Friday, June 6, 2014


The concept of a time-loop has been around since the early 1940’s, and since then has been used by countless novels, comics, TV shows, and movies. The device, which involves a character or characters repeating a specific moment in time, has many uses and possibilities…and making an old idea feel new again is the challenge for Tom Cruise and director Doug Liman’s EDGE OF TOMORROW.
An unstoppable alien force is decimating the Earth, and first-time infantry-man William Cage (Tom Cruise) is sent to the front. When he has an encounter with an alien (known as a Mimic), he gets stuck in a time-loop where he re-lives the same day after he dies. Cage enlists the help of Rita (Emily Blunt), a fierce warrior who once lived through the same experience.

EDGE OF TOMORROW follows Cage as he fights, dies, and repeats the day countless times. Every death has him awakening at the same point, and he uses his second chance to either get out of his situation or to learn from his mistakes to try and live and win the war against the superior forces of the Mimics. The audience sees the film through Cage’s eyes; as he goes through the initial fear of the chaos of combat through his painful learning experiences through death. What really makes it work is that the stakes are very high. When Rita realizes that Cage’s “gift” is the only advantage they have in the war, the two set out to capitalize on each failure to get further towards their goal. As an added bonus, director Doug Liman does not always let us know when Cage is reliving a scene; leaving the us in a constant guessing game to figure out if the characters have been through this before or not. It is engaging, never fails to please, and constantly keeps the brain cells working.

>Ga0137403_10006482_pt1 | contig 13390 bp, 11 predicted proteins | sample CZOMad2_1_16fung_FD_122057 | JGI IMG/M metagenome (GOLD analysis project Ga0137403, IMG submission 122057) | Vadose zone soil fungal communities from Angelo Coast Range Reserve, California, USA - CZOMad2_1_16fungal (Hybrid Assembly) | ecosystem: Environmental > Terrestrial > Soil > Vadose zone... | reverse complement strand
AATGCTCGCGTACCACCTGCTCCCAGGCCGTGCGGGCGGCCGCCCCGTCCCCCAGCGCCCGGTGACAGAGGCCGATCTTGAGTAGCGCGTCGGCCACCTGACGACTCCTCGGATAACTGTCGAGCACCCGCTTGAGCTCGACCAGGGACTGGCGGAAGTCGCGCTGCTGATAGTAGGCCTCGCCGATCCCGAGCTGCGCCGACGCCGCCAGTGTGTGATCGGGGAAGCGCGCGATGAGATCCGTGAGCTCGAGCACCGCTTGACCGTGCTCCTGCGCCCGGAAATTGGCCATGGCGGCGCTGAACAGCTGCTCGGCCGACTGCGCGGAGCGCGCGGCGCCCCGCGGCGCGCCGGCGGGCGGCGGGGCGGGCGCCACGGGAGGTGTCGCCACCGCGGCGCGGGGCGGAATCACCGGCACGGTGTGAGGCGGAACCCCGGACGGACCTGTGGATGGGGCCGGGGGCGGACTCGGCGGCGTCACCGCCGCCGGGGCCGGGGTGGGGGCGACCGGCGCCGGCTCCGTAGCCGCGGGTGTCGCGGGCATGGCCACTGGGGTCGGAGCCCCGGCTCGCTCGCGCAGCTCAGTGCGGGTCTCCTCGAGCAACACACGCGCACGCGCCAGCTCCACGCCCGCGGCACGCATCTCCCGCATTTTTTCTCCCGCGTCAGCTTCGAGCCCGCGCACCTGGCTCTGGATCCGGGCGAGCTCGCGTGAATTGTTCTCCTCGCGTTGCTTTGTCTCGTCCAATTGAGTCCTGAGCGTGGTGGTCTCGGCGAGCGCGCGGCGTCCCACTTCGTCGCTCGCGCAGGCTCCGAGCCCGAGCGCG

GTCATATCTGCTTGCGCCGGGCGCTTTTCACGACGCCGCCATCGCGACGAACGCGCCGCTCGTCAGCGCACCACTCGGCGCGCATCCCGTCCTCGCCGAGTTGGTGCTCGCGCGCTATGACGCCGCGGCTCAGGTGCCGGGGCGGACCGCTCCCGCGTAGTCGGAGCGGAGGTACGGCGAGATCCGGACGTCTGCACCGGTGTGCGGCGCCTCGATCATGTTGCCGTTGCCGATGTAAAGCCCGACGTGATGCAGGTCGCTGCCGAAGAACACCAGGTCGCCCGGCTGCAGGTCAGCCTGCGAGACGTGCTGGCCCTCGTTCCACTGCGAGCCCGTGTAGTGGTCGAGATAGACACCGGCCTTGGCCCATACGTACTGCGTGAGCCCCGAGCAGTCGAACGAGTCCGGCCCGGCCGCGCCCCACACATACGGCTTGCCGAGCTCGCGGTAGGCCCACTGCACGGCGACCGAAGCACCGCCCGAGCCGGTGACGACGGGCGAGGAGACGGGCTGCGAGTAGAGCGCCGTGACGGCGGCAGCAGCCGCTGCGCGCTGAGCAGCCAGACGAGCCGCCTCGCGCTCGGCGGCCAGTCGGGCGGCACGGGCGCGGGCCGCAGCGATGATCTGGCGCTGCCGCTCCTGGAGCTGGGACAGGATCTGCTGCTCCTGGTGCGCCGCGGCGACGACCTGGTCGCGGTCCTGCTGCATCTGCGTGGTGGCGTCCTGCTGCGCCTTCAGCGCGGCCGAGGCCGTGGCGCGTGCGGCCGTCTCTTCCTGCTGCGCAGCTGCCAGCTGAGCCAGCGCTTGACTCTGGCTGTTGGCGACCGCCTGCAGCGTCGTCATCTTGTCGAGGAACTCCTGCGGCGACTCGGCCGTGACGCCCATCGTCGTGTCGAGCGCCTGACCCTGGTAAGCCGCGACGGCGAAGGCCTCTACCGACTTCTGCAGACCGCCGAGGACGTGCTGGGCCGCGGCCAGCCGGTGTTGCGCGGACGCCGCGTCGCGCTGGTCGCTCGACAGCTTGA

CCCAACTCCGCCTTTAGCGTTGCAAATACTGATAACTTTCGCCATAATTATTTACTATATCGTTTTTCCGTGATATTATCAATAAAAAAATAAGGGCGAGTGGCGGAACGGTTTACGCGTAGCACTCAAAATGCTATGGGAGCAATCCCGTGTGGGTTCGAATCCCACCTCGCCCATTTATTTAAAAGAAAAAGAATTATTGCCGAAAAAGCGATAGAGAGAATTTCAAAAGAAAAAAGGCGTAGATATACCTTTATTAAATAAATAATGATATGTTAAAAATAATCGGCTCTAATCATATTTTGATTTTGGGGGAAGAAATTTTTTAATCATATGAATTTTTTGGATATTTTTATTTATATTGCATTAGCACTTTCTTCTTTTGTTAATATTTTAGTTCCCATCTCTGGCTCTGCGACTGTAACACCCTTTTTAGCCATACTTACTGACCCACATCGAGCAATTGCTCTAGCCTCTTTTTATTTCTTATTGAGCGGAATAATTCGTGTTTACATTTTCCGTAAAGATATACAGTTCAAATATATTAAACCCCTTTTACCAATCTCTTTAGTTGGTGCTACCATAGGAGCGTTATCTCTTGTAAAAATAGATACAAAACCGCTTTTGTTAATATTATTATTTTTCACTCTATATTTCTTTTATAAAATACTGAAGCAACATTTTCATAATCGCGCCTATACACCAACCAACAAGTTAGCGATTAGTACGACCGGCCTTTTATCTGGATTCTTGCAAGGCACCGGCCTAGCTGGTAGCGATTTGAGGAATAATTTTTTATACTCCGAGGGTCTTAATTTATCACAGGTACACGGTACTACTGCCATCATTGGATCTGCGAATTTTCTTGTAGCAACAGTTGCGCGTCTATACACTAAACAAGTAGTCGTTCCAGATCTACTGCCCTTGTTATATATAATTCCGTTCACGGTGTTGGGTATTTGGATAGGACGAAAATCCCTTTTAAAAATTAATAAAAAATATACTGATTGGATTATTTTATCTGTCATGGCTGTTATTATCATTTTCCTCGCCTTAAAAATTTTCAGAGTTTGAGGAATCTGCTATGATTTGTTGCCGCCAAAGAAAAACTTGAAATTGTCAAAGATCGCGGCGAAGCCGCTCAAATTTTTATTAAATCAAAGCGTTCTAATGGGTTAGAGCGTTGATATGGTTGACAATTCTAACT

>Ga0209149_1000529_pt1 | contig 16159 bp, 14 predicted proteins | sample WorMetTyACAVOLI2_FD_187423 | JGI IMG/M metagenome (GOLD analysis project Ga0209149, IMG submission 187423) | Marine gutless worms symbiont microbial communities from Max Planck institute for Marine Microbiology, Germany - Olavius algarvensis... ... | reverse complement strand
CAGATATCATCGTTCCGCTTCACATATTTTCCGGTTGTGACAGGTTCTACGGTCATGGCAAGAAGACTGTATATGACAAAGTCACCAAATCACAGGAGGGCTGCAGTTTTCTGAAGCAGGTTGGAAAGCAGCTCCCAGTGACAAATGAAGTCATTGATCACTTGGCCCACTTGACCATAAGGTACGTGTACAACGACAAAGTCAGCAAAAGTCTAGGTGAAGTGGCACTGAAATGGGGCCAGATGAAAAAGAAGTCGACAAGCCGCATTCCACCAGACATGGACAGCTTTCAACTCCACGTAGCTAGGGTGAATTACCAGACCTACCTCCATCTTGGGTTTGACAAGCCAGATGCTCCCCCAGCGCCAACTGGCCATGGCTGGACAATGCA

Doug Liman keeps the pacing brisk with action sequences that are very well shot and timed. There is no over-use of the goddamn shaky-cam technique, and there is never a moment where the sense of surrounding and place is lost. Battle scenes are done on a tremendous scale which is thrilling and sometimes jaw-dropping. The buildup towards the reveal of the horrific aliens is nicely done; it teases without denying and the payoff is worth it. The design of the Mimics is excellent; multi-tentacled and menacing, although the CGI is a bit cartoony. But through all of the spectacle and big booms, Liman keeps things centered on Cage and Rita, and through them we find a heartbeat to latch onto.

Tom Cruise brings his best to the battle-front. He is at his best in the early going when he is asked to convey a tremendous sense of fear when being dropped into a hellish war with no idea how to even fire his weapon. Cruise is convincing, fun to watch, and is more than capable of shouldering the burden of the film’s grand scale. Emily Blunt is awesome as she blasts and hacks aliens, and she hits all the right notes in the quieter scenes. Bill Paxton and Brendan Gleeson offer great supporting roles as Cage’s superiors.
The third act seems to drag on a little too long. Once the final solution to the war is realized, the film takes a hell of a long time to get there. It is made up for by a rousing ending in which we almost don’t know what really happened. EDGE OF TOMORROW is a true thinking-man’s science fiction film; full of spectacle and a perfect version of an old storytelling technique which is a joy to take in…while never going dumb.


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